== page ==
“My Name” – Everybody Makes Mistakes

This song is the sound of things to come.  It seems to belong to Leave Here a Stranger more so than this album.  It’s a good driving song, with its steady, relaxed tempo and LHAS is a driving album.  It has that feeling of driving around with the windows down, rolling past a summer sunset and smelling the honeysuckle in the air.  Or maybe it’s that I just can’t wait to get to LHAS because it is my favorite and my restlessness is showing.

The song builds in layers.  After a short drum intro, we get dual acoustic guitars and a synthesizer laying out the laid back rhythm.  In four measures, we get a second synthesizer adding harmony to the mix.  In another four measures, the bass and the lead guitar jump in.  This intro takes it’s time setting the mood before the vocals begin.

The vocals are clear and take a more prominent place in the mix than what we typically hear on a sf59 song.  We get a back up harmony vocal in places that adds to the fullness of the song.  Each instrumental part takes its chance to grab your attention.  The synthesizers swell in the chorus.  The acoustic guitar gets its own solo moment.  The bass jumps around through most of the song until it stands out with descending lines in the outro.  But even in these moments, nothing stands out too much.  There are no soaring solo moments in this song, just a steady contentment.

These are what you like
So I’ll turn in my card ‘til the payment’s right
These are things you need
I’ll turn in my card until the payment’s right

This song is about belonging.  We could take this in several different directions.  It could be about taking on a name in marriage.  It could be about the atonement found in Christ’s sacrifice.  It could be about joining a band.  Whichever way we go with it, it is about finding people you belong with.  There is a sense that the relationship might be transactional because of the mention of payments, but, for the singer, it is more than that.  He enjoys being around the person and enjoys the sense of belonging they have with each other.

Let’s go with the band interpretation.  This not because I think it is the right or the best interpretation, but because I went to a marching band competition over the weekend.  It brought back so many memories from high school.  When I walked next to the field and heard the drum line beat out a marching cadence, my breath hitched.  I was transported back a quarter century and all those  summer and fall days I spent marching in that line with a group of about 80 kids, all of them exquisitely diverse and quirky.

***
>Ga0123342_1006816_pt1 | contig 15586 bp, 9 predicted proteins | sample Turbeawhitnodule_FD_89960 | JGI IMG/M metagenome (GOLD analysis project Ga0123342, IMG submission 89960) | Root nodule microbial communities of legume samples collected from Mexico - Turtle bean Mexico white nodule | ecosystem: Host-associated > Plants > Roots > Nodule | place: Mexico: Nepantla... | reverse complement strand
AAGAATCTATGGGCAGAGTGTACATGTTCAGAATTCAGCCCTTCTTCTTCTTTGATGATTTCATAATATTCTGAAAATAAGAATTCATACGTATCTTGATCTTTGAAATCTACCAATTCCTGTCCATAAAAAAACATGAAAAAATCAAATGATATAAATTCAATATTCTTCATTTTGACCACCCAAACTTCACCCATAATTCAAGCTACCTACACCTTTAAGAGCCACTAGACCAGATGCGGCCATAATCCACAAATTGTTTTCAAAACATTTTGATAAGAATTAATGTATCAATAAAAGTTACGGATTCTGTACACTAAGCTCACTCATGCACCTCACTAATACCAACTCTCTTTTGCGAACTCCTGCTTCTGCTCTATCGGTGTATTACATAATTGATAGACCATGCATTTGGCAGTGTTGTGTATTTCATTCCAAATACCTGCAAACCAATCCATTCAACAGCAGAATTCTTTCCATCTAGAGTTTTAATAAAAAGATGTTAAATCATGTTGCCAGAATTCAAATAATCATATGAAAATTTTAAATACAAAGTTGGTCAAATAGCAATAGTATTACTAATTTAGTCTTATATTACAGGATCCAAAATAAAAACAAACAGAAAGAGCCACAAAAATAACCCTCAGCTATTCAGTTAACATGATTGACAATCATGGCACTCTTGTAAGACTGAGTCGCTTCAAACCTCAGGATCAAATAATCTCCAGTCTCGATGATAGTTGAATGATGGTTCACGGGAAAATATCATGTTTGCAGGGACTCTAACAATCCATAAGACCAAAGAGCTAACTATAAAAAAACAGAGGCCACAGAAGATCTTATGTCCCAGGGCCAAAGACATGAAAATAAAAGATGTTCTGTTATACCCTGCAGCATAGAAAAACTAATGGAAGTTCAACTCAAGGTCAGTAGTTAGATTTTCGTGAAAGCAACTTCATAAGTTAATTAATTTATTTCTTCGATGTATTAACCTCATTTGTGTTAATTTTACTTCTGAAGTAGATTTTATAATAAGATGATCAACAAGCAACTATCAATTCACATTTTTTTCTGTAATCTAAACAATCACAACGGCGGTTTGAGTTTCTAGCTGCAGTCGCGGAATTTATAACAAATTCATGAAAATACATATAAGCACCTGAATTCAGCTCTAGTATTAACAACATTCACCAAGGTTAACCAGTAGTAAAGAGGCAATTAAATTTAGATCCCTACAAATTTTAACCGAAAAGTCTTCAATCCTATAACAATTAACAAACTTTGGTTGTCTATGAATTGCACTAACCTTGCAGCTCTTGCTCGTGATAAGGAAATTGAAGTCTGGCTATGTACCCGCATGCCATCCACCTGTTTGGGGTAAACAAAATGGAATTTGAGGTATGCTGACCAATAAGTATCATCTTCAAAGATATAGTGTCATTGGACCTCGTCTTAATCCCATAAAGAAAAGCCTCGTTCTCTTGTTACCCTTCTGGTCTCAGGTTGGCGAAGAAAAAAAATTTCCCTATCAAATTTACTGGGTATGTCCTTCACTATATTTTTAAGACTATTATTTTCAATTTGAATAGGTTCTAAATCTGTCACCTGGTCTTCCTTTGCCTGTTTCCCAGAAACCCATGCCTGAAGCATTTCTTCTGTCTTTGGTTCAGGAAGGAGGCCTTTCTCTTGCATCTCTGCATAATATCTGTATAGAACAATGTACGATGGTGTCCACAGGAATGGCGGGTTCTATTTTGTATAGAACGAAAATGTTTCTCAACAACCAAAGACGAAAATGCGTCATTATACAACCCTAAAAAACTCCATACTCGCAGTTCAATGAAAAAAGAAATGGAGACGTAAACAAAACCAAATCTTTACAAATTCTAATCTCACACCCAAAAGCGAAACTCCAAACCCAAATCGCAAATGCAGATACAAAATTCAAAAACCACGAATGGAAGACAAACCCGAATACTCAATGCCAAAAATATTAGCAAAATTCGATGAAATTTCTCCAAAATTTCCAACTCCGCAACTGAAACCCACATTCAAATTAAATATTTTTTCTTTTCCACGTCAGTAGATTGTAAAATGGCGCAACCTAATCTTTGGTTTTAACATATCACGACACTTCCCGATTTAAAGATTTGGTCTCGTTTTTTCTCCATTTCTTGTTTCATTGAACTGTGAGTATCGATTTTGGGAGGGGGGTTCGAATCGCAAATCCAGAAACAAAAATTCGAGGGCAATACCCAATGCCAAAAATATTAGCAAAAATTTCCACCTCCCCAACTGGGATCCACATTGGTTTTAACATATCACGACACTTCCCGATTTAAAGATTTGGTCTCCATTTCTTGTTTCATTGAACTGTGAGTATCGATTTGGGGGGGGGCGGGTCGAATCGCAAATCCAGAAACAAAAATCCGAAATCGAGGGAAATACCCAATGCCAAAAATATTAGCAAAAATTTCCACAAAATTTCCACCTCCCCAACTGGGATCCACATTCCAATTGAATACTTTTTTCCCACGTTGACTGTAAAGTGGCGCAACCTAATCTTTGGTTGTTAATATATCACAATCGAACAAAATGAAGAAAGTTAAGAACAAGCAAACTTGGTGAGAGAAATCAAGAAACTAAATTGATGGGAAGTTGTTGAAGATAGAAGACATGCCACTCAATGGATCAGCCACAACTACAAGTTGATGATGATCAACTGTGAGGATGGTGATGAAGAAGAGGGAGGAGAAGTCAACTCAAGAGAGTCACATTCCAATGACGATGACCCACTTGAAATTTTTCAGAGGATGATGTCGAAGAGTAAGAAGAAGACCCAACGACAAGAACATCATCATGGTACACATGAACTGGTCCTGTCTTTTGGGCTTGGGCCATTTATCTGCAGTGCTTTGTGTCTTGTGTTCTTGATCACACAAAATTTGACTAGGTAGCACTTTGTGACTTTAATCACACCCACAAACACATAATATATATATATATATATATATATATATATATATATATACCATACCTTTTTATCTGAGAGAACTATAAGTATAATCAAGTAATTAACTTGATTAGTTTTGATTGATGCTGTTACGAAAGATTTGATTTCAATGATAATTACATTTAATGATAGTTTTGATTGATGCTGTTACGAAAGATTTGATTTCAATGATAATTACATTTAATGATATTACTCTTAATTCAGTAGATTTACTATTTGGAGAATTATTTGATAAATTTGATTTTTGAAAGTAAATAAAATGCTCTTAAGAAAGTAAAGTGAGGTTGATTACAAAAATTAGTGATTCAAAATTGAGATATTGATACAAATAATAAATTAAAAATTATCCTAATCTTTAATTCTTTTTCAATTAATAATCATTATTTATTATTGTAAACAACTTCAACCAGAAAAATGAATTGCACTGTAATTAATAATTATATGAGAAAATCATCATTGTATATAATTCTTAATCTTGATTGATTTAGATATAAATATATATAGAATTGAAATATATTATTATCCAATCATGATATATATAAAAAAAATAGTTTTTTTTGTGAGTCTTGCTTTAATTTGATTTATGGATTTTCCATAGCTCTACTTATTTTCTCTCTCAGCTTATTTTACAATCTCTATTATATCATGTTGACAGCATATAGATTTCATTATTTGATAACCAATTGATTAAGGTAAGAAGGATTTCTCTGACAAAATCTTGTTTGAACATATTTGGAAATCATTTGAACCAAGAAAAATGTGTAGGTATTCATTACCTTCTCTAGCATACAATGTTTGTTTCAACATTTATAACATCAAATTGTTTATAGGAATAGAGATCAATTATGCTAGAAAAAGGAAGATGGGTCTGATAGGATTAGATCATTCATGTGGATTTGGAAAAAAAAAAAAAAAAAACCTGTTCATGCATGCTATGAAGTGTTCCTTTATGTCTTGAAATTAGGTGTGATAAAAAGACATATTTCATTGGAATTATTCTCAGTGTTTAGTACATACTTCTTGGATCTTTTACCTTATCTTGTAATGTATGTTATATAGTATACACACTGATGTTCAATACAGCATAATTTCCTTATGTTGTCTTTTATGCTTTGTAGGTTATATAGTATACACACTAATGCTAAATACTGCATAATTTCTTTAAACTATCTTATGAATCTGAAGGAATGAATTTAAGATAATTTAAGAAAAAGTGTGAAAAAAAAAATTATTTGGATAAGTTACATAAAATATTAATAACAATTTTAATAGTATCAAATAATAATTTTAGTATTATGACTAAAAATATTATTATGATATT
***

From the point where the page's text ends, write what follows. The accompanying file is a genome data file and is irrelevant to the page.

‘Cause I like it when you’re hanging around
And I like it when you’re hanging around
‘Cause you took on my name
‘Cause you took on my name
‘Cause you took on my name
‘Cause you took on my name

I didn’t join the band because I wanted to be in the band.  I joined because I wanted to hang out with my friends who were already in band.  I learned the saxophone just well enough to be able to play along with everyone else.  I had no intention of being any better than that.  

Soon some of my other friends followed me in joining the band, like I was some kind of pied saxophonist.  We all spent a lot of time hanging around.  Day long road trips were equal parts conversation and sarcasm.  When all the people became too much for introvert me, I would put the She’s the Queen cassette in my Walkman and listen to it for hours, finding a place of solace amidst all the over sized personalities corralled together in that yellow bus speeding down the interstate.

These are things you say
When we drive in a car with the songs we make
These are things I need
Know when to call and know when to leave

Despite my best efforts to remain a mediocre musician, I ended up learning a lot from that experience.  There’s something about learning to breathe in and out at the same time as the people around you.  You work together (with some people you may have nothing in common with and may not even like) to form shapes on the field that have meaning.  You learn to listen to everyone around you so you know when you are out of tune.  You learn to watch the people around you to learn when you are in the out of place or out of step.  You learn your place as a part of a whole. And isn’t that what belonging is really about?  Finding your place, your rhythm, your note that blends in with those around you.

‘Cause I like it when you’re hanging around
And I like it when you’re hanging around
‘Cause you took on my name
‘Cause you took on my name
‘Cause you took on my name
‘Cause you took on my, on my name

Watching the bands at the competition this weekend, I realized how much I missed sharing that kind of unified purpose with a group of people.  I miss the kind of conversations that you end up having with people because you are stuck next to them for hours and you have to find a way.  Conversations these days don’t have that forced element to them.  If someone gets on my nerves now, I can leave.  I don’t have to work my way through it.  Maybe these kinds of restraints lead to deeper relationships because you have to work for them.  

I still miss hanging around those guys, even the ones who got on my nerves the most.  I miss the shared purpose.  I miss the belonging.  But, as this song says, you have to know when to leave and once you leave, you can never go back.  You can’t step into the same river twice.  The closest you can come to it is to remember that once you shared a name and a purpose with those people.  What you learned from them is never far away because it is a part of who you are now.  And in this, the belonging never ends.

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